Maybe you didn’t find proper eclipse glasses, or you want to be on the extra safe side. You can enjoy the eclipse without even facing the sun. Here’s how:
1. Use your hands.
With your back to the sun, make a waffle pattern with your hands by holding one over the other with outstretched, slightly parted fingers. Look at your hands’ shadow on the ground. During the partial eclipse, small images of the sun as a crescent will appear.
2. Try Mother Nature
Look at the shadow of a leafy tree during the partial eclipse. Crescent suns will appear projected in the tiny spaces between the leaves.
3. Make a Pinhole Viewer
Try these DIY instructions from the Museum of Life and Science.
You will need:
- Two pieces of white cardstock
- Aluminum foil
- Cut a one-inch hole in the middle of one piece of cardstock.
- Tape a piece of smooth aluminum foil over the hole.
- Using the thumbtack, make a pinhole in the middle of the foil.
Viewing the Eclipse:
Safety warning: Never look directly at the sun (even through a small hole)!
- Place the second piece of cardstock on the ground in front of you as a projection screen.
- Stand with the sun behind you and hold the pinhole cardstock out in front of you so the sunlight streams through your pinhole and onto your screen.
- What happens to the projection on the screen when you move the pinhole cardstock closer to it? What about further away
The NASA Jet Propulsion Laboratory adds this creative tip:
For extra fun, try poking multiple holes in your foil, making shapes, patterns and other designs. Each hole you create will turn into its own projection of the eclipse, making for some neat effects. Grab a helper to take photos of your designs for a stellar art project you can enjoy even after the eclipse has ended.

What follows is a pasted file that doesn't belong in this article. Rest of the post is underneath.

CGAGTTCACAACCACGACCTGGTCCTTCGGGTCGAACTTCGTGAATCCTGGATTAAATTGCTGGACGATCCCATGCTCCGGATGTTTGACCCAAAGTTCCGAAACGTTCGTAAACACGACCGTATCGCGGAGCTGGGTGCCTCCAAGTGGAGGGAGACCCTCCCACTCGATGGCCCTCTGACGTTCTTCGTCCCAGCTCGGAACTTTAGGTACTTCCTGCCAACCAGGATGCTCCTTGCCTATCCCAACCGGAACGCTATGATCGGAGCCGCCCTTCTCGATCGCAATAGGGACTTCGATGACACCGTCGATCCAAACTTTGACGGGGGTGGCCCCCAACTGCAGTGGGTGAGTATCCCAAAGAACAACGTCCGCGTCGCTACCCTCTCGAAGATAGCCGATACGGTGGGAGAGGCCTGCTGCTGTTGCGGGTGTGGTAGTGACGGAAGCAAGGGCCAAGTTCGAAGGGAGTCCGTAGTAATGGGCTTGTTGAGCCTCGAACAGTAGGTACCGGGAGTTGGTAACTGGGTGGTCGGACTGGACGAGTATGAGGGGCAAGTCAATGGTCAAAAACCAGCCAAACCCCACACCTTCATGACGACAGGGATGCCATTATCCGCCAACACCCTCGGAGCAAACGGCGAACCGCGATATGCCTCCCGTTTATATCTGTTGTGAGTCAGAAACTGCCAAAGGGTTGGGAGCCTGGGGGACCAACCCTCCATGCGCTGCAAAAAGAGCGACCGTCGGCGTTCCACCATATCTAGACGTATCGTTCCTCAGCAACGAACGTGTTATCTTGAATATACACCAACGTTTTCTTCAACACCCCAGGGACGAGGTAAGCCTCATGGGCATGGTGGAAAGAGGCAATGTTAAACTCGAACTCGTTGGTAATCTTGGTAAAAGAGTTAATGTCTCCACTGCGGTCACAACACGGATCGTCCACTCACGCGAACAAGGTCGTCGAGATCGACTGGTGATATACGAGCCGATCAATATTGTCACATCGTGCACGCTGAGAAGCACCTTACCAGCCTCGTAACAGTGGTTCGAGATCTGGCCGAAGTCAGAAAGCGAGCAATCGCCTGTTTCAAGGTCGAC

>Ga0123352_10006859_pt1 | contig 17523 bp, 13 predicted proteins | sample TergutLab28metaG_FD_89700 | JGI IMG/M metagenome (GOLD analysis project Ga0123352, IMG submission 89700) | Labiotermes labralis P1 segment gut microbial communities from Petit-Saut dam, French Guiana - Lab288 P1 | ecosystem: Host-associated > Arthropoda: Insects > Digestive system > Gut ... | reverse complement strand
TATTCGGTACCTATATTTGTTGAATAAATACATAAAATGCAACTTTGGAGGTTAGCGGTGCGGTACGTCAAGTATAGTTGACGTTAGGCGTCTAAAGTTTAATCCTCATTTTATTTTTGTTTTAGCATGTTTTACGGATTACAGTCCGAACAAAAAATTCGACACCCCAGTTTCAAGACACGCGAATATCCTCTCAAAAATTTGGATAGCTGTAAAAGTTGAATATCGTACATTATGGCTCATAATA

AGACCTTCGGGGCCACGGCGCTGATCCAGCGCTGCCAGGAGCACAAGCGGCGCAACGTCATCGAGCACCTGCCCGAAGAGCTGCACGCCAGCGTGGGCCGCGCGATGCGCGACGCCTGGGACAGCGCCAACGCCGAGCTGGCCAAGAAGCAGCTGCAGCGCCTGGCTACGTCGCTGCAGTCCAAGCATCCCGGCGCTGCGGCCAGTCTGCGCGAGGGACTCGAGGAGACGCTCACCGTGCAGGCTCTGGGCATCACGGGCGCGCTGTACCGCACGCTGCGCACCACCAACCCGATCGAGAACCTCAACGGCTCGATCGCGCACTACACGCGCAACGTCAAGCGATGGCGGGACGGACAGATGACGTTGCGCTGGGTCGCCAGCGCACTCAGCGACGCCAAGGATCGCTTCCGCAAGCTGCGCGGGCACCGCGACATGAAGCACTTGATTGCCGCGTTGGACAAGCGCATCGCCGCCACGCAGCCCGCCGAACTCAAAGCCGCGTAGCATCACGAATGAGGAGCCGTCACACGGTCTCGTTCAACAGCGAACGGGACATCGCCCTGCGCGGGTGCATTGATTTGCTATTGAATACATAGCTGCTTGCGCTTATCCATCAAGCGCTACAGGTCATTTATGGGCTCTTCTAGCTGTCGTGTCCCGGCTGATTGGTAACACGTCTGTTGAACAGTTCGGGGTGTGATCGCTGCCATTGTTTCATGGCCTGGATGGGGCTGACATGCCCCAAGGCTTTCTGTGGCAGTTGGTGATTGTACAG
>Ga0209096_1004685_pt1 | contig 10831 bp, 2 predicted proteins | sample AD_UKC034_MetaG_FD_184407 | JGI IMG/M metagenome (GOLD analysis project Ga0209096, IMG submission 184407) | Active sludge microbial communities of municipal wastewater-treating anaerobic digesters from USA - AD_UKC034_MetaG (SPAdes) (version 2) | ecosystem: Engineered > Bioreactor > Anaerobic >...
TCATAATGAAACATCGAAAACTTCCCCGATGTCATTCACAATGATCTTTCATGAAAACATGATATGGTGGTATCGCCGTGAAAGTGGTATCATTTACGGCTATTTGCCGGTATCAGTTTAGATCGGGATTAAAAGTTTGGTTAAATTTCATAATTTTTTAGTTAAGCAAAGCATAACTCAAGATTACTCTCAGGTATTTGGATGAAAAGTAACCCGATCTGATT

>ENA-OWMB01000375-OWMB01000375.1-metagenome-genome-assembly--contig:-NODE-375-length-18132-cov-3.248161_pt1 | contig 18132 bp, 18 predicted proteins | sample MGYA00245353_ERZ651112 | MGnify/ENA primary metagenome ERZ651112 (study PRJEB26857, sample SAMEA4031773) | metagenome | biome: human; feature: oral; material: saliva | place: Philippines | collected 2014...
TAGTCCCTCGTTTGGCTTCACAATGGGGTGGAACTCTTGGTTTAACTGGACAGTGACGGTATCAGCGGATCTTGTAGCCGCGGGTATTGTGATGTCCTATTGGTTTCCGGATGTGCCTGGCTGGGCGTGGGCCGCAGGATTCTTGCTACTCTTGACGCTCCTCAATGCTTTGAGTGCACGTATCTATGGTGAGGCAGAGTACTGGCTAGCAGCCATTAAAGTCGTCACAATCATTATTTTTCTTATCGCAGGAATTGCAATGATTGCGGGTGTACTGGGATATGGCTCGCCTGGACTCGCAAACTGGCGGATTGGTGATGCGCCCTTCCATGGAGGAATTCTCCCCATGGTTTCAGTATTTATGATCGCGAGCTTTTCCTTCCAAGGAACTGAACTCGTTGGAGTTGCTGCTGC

Not a DIYer? A similar effect can be accomplished by poking a small hole in an index card with a thumbtack or pin and – with your back to the sun -- holding it in the sun while holding a second card a few feet below in its shadow. A small image of the eclipsing sun will be projected onto the lower card. Large holes make bright but fuzzy images, smaller holes make dim but sharper images.
4. Stay Inside
Stuck indoors? You can still view the eclipse – if you have a good window – with this tip from SkyandTelescope.com. In a room with a sun-facing window, turn out the lights and pull the shades. Place a card with a small hole punched in it near the top of the window. Position a white piece of paper across the room so the sun’s image will appear on the white paper. Again, experiment with different sizes of holes – but never look at the sun, even through the tiniest hole. This approach depends on how high the sun is in relation to your window. For additional tips, go here.
5. Watch the experts
Get the best possible view of the eclipse by tuning into NASA TV’s live stream of the Eclipse Across America between 11 a.m. and 3 p.m. CST.
The broadcast will have live coverage from 12 locations using airplanes, ground telescopes and 57 high altitude balloons.
Don’t forget about your furry friends! Dogs and cats should remain indoors with the shades drawn during the eclipse to protect their eyes, too!